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How feasible would it be to offer just ancillary services as a business idea?


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How feasible is it to run a business that just offers ancillary services? I read on here about one guy who runs a multi inspector firm who has an employee that does 5 to 7 sewer line inspections per day at 200 to 250 dollars each. That’s very good money. I could somehow market to people in old neighborhoods. Or I could do radon or IR or any of the other services. 

What do you guys think?

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20 hours ago, Jbrow327 said:

How feasible is it to run a business that just offers ancillary services? I read on here about one guy who runs a multi inspector firm who has an employee that does 5 to 7 sewer line inspections per day at 200 to 250 dollars each. That’s very good money. I could somehow market to people in old neighborhoods. Or I could do radon or IR or any of the other services. 

What do you guys think?

The first good idea you've proposed here. 

A company that provides sewer scopes and radon screening could do well subcontracting with home inspectors or marketing directly to realtors. The initial investment is minimal, the education necessary is finite and relatively easy to obtain. 

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4 minutes ago, Jim Katen said:

The first good idea you've proposed here. 

A company that provides sewer scopes and radon screening could do well subcontracting with home inspectors or marketing directly to realtors. The initial investment is minimal, the education necessary is finite and relatively easy to obtain. 

Thanks for the response. Wouldn't subcontracting to inspectors be unprofitable? It seems like they would try to be as cheap as possible. 

Overall, it seems like there would be more business doing just ancillary services because most people would like to have sewer scope, radon, etc done and not as many people need full inspections. Would you say that's accurate?

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Just now, Jbrow327 said:

Thanks for the response. Wouldn't subcontracting to inspectors be unprofitable? It seems like they would try to be as cheap as possible.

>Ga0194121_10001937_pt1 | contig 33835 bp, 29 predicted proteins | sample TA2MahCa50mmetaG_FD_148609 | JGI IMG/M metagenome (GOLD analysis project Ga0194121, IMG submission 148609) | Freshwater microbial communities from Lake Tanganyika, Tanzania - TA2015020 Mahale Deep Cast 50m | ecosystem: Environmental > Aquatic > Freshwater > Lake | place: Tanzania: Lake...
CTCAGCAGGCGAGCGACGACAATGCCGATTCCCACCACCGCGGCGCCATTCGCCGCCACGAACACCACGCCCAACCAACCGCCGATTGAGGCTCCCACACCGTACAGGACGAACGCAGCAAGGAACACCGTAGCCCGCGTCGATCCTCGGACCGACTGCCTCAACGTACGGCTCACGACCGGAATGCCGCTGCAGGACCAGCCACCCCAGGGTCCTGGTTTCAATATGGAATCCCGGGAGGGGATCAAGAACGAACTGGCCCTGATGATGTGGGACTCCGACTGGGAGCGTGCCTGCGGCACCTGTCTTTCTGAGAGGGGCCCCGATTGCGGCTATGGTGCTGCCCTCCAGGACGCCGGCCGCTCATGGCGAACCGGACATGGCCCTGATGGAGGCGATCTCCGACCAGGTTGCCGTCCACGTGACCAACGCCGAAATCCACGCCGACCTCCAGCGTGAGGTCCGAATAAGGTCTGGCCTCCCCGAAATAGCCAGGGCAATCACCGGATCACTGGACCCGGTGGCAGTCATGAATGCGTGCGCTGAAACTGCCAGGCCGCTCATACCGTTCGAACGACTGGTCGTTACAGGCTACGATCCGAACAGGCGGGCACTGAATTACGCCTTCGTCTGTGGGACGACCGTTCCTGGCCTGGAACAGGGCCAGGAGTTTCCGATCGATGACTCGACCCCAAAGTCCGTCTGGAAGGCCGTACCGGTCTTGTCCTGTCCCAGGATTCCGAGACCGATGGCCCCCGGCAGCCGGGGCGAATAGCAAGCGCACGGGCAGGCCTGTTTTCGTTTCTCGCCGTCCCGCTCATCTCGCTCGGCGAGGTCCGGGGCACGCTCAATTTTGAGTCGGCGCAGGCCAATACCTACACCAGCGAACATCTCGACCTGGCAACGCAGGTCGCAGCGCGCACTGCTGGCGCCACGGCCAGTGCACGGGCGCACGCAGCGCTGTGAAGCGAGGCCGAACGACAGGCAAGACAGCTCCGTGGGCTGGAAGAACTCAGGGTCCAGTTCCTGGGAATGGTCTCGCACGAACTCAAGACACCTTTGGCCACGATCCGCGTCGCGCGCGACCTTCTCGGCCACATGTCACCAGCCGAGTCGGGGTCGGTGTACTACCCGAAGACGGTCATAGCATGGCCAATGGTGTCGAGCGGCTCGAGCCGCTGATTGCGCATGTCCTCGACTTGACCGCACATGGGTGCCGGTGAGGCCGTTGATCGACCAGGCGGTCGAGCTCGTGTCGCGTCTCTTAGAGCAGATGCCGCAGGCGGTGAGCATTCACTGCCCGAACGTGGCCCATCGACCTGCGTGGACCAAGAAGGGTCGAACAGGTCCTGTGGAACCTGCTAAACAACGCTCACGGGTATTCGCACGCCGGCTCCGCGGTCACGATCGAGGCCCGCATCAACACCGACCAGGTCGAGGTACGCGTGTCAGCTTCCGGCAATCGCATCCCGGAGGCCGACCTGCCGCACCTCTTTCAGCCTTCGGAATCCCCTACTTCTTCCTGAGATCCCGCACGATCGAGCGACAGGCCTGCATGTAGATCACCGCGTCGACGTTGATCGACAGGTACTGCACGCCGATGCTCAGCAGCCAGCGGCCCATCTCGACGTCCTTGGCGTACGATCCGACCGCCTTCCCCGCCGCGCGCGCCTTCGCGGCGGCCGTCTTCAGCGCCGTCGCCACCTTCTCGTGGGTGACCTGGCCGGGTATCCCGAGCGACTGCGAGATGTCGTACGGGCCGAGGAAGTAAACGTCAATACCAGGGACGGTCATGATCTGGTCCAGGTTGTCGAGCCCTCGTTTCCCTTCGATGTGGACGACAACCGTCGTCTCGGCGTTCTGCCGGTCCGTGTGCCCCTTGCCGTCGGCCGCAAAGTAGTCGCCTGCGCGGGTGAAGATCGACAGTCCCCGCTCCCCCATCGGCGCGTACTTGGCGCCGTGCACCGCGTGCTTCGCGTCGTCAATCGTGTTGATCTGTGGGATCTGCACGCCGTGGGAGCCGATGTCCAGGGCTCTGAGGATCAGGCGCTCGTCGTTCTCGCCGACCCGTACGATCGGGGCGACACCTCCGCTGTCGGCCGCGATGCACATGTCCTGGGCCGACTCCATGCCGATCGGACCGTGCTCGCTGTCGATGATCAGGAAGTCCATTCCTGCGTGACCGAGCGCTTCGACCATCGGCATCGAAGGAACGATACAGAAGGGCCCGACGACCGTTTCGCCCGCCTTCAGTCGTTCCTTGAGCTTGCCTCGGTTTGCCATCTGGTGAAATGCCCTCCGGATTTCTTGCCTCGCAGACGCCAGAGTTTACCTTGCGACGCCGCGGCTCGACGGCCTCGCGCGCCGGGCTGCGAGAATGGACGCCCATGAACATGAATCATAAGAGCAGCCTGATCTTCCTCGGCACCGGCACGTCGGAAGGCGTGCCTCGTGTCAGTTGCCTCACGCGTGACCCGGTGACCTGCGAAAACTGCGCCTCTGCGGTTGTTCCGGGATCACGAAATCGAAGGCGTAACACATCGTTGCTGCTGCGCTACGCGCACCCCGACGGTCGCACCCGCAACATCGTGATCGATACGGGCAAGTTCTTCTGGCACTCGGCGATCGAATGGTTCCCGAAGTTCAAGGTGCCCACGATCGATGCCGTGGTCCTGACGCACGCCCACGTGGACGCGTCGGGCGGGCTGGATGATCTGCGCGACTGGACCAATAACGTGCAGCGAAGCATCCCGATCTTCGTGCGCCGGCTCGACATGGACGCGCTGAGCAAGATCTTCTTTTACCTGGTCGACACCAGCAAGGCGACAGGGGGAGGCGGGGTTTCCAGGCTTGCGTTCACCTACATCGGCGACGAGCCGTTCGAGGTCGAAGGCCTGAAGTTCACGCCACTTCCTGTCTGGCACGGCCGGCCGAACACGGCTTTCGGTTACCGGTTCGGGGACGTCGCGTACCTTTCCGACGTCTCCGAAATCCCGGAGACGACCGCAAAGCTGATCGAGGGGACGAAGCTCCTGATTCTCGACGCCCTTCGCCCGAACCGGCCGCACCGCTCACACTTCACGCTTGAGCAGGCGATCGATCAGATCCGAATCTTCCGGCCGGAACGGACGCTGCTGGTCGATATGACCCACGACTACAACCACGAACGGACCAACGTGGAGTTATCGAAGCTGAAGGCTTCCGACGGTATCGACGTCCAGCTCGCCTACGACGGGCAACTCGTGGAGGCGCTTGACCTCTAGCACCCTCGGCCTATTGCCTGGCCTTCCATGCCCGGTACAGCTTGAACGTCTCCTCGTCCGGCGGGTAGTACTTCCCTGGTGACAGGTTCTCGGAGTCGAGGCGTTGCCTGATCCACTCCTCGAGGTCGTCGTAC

Smart inspectors absolutely do not try to be a cheap as possible. Good business practice is to try to be as expensive as possible. My company uses subcontractors for radon work and everyone does well with it. We'd love to do the same with sewer scopes, but the best sewer scoping guy in town doesn't want to subcontract with us, so we just refer him (and schedule him) for free. He charges the customers separately. 

 

4 minutes ago, Jbrow327 said:

Overall, it seems like there would be more business doing just ancillary services because most people would like to have sewer scope, radon, etc done and not as many people need full inspections. Would you say that's accurate?

Not really. Most people probably *should* do that, but they don't. 

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22 minutes ago, Jim Katen said:

Smart inspectors absolutely do not try to be a cheap as possible. Good business practice is to try to be as expensive as possible. My company uses subcontractors for radon work and everyone does well with it. We'd love to do the same with sewer scopes, but the best sewer scoping guy in town doesn't want to subcontract with us, so we just refer him (and schedule him) for free. He charges the customers separately. 

 

Not really. Most people probably *should* do that, but they don't. 

So with subcontracting, does the inspector I subcontract through take a percentage of my fee? 

 

Overall, I know every market is different, but do you know anyone who just offers ancillary services only for their business? Where can I get trained to do ancillary services? Online programs similar to HI training, etc.?

Sorry for all the questions. 

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22 minutes ago, Tom Raymond said:

You charge what you want. If the person you sub for wants a piece of the action he marks up your fee. You want $100, he sells it for $200. 

I see. Which of the ancillary services would you say is the most profitable?

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10 hours ago, Jbrow327 said:

I see. Which of the ancillary services would you say is the most profitable?

Sewer scoping should be one of the most profitable. 

Average cost around here is about $250 I'd say, but if I sub'd it out, I'd get at least $350 without a problem.  Not hard to sell such a crappy job, and well worth the money in my opinion, especially on pre-1970 era houses with *complicated* sewer systems in many cases.

Cheap, too, versus digging up the front yard. . .

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26 minutes ago, Jerry Simon said:

Sewer scoping should be one of the most profitable. 

Average cost around here is about $250 I'd say, but if I sub'd it out, I'd get at least $350 without a problem.  Not hard to sell such a crappy job, and well worth the money in my opinion, especially on pre-1970 era houses with *complicated* sewer systems in many cases.

Cheap, too, versus digging up the front yard. . .

Nice! Good sewer scopes are very pricy though. 9k or so. However, if it was one of those cases where I can't even get access to the pipe, for whatever reason, then I just won't charge the customer anything and tell them a plumber can help them further. 

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